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The Sirens of Suspense



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Cornelia Funke is one of the world’s most successful children’s and young adult authors of our time. She has written over 50 books which have been translated into 37 languages and published in 43 countries and has worldwide sales of over 20 million copies. In 2005, Time magazine named Cornelia Funke among its “100 Most Influential Men and Women.” Her fiction ranges from picture books and stories for early readers to novels for older readers. Her most popular works are Dragon Rider, The Thief Lord, the Inkworld trilogy (the first in the series, Inkheart, was made into a feature film starring Brendan Fraser, Helen Mirren and Andy Serkis) and, most recently, MirrorWorld, her fantasy series for all ages, which includes Reckless, Fearless and a MirrorWorld interactive app, which she produced in partnership with Mirada Studios. Cornelia Funke lives with her family in Los Angeles, California, in a house full of books.

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Cornelia Funke: Creator of Worlds item1

You say that writing is your true passion - which it must be as you have published over fifty books - but you are also an illustrator. Do you feel that you write what you're visualizing in your head?

Yes, I always start working on a book by covering the walls of my Writing House (a small house in my garden) with images - photos, paintings, illustrations...everything that makes me see the world I write about more clearly. Our imagination needs the food of reality to not repeat itself, the imagination of other artists, the eyes of the others! For the MirrorWorld series I did more illustration than ever before for a book (sadly, you won't find most of it in the US edition) and it kindled my passion for this art again. BUT - even when I do the illustrations myself they never can fully show what I see in my head. I had this incredibly fulfilling experience for the first time when I worked with Mirada and their brilliant artists on the MirrorWorld app. It felt as if my writer sould and my illustrator soul both were blissfully happy with the results of a project..


Do you ever draw elements of the world you're writing to inspire yourself?

Sometimes - but those are mostly very rough sketches. I mostly work with the images of others - for MirrorWorld all the treasures of fairy tale illustration, but also 19th century photography. I worked very closely with the Getty Research Institute here in LA who opened their archives for me to find MirrorWorld images in photo albums of the 19th century. I stole the faces of the dead to give them new lives behind the Mirror. I have never worked like that before. It is incredibly inspiring - to have the faces of real people bring life to the words.


Does your history as a social worker inform the way you write interpersonal relationships? For example in, Reckless and Fearless, that of Will, Jacob and their father who left them when they were young children?

The longer I write the more I realize how vastly influential my years as a social worker are for my writing. The Thief Lord would have been impossible without the children I met during that time. As for Reckless - yes, for sure some of my memories from that time inspired the story, though for this story some other sources were more influential: my son Ben, who has both Jacob's restlessness and Will's tenderness and many discussions with my friend Lionel Wigram (who, by the way, produced the Potter movies and Sherlock Holmes with Robert Downey, Jr.) about fathers and brothers. He brought such a male insight to this, that I found these conversations to be vastly inspiring and I still hear them echo behind the Mirror.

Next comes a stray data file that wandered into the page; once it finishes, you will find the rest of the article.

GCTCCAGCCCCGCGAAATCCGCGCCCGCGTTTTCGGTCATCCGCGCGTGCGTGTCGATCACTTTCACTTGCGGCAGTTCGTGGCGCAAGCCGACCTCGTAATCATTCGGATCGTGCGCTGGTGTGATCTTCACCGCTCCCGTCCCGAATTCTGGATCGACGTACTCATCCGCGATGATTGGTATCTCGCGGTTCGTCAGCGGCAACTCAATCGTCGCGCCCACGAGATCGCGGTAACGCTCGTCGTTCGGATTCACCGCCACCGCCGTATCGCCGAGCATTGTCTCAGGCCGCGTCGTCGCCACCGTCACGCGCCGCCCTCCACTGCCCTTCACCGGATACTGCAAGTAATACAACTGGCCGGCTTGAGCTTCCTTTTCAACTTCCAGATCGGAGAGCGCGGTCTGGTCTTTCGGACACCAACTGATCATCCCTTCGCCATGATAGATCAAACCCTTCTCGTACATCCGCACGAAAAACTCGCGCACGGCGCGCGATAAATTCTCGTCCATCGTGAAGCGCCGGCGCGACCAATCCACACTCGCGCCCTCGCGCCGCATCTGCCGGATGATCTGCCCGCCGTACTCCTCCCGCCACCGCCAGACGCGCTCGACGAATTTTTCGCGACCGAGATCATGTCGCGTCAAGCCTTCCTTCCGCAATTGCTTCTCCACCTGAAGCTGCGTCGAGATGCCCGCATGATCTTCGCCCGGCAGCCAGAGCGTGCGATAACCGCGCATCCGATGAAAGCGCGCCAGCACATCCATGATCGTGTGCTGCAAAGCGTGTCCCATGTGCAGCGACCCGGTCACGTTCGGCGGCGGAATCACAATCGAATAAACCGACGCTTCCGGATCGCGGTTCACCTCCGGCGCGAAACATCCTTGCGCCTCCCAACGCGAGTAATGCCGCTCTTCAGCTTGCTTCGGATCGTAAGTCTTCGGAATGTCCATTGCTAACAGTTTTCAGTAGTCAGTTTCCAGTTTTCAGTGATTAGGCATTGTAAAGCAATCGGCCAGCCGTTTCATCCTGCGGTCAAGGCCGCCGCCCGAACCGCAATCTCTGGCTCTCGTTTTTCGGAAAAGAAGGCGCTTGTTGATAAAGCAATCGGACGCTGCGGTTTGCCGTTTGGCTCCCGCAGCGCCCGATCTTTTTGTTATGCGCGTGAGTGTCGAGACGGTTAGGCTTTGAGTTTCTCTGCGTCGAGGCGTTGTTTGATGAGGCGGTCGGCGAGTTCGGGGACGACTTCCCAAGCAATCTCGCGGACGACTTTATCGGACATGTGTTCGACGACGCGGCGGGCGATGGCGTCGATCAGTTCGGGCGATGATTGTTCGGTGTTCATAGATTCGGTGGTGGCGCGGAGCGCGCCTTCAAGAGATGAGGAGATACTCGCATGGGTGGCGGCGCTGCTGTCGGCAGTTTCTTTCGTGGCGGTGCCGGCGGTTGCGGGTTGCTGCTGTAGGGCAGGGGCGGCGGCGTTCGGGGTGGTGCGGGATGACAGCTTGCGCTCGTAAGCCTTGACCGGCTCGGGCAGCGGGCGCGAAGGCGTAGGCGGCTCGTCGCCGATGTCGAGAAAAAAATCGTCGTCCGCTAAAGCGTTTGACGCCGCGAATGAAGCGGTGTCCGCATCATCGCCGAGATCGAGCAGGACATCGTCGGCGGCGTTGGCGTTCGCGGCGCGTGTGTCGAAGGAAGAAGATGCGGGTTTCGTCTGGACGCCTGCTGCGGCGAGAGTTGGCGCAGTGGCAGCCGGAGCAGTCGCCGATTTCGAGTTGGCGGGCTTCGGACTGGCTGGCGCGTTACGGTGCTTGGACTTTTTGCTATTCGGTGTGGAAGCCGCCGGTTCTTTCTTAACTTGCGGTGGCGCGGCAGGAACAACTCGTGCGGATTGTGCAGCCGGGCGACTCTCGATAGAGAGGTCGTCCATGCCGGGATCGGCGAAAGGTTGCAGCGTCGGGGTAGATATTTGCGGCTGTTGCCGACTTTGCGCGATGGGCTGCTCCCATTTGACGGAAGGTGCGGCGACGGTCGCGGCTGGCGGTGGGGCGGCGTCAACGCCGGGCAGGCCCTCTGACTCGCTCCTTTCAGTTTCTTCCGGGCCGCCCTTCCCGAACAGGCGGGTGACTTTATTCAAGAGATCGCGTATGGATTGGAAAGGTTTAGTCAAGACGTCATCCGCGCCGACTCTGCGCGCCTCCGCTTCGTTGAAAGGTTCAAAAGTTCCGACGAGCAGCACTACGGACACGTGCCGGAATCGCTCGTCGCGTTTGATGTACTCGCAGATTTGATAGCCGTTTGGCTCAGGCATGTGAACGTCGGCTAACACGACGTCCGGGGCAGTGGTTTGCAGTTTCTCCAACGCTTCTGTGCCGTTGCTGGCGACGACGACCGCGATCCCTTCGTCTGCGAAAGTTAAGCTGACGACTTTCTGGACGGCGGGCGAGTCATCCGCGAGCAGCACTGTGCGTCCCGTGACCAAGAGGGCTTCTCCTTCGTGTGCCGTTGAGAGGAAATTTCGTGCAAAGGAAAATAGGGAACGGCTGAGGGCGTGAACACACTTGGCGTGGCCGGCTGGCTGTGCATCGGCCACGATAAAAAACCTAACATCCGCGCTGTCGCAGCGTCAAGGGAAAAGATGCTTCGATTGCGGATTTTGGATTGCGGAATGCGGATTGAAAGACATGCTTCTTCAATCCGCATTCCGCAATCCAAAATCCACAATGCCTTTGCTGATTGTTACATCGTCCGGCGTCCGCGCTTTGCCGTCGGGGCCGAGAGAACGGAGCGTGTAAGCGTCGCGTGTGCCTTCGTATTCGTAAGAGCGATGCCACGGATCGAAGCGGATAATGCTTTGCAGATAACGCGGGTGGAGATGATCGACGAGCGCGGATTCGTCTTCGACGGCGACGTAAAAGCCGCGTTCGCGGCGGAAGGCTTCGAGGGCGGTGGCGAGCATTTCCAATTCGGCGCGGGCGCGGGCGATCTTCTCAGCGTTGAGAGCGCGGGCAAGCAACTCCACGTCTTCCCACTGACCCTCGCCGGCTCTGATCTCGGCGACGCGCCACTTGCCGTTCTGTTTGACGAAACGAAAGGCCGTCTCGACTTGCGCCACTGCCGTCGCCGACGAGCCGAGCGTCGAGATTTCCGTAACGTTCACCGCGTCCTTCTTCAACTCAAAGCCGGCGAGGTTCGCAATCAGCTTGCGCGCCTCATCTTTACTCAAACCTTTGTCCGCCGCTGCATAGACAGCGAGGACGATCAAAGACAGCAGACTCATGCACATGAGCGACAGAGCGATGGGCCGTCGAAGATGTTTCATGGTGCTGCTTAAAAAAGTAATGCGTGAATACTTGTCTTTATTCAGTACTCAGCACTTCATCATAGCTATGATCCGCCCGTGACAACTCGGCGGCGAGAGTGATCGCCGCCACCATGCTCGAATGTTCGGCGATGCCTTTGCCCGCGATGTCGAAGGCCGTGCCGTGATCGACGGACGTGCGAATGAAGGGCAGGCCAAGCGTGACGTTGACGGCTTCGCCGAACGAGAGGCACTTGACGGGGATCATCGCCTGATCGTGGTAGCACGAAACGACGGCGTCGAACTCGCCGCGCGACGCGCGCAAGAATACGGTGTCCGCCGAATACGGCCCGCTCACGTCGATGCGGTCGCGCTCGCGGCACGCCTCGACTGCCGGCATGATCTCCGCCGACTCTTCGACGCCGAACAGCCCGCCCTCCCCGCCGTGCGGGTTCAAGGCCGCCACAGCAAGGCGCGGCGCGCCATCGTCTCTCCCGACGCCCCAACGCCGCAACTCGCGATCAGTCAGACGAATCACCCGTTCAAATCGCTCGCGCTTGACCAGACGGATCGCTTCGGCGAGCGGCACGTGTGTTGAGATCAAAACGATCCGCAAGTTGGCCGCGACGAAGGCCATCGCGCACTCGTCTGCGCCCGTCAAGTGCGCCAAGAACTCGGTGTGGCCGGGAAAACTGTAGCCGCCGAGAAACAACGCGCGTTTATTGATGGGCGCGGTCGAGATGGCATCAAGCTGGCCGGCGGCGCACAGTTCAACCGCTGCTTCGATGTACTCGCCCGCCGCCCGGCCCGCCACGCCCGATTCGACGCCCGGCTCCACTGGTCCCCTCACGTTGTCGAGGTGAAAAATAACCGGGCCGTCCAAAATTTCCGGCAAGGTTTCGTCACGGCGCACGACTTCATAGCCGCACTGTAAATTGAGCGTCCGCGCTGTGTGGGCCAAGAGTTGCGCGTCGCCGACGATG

You write mainly in your native German, and your work is translated by your cousin Oliver Latch - who lived in England for eight years. Does knowing your translator very well make the translation more faithful to your original intent?

It is incredibly helpful! I know Oliver since I rocked his cradle and we have been friends before he could say my name. It was wonderful news when he decided to move with his family to Los Angeles as we can meet whenever there is something to discuss in person. Translation is such an art - it can destroy a story or make it shine. I was always lucky with my translators. First Anthea Bell and now Oliver. If translators know the writer very well they know about our intentions and emotions even when they are not spelled out on the page.


You're now living in Los Angeles (and London) and have been writing more and more in English. Have you found your style changing at all when you change languages?

Oh yes. I wrote several short stories over the past twelve months and I was surprised myself how different they sound. I tend to sound 'older' when writing in English. I once heard that the emotional memory attached to language depends on when you learned it. A very interesting theory. It would explain why I feel a certain freedom when writing in English - many years of childhood memories attached to German may just be a shadow, almost like another person's memories, a distance that can in fact be very helpful for a writer. I am very much looking forward to write more and more in English. My notebooks are already shifting back and forth between the languages.


All of your books, in some way, have at their core the idea that things people believe to be myths are real and hiding just below the surface of our world (Inkheart, Reckless, Ghosthunters series...). What draws you to explore these myths and legends? How do you decide what (from the original lore) to keep, and what to adapt in a more modern way?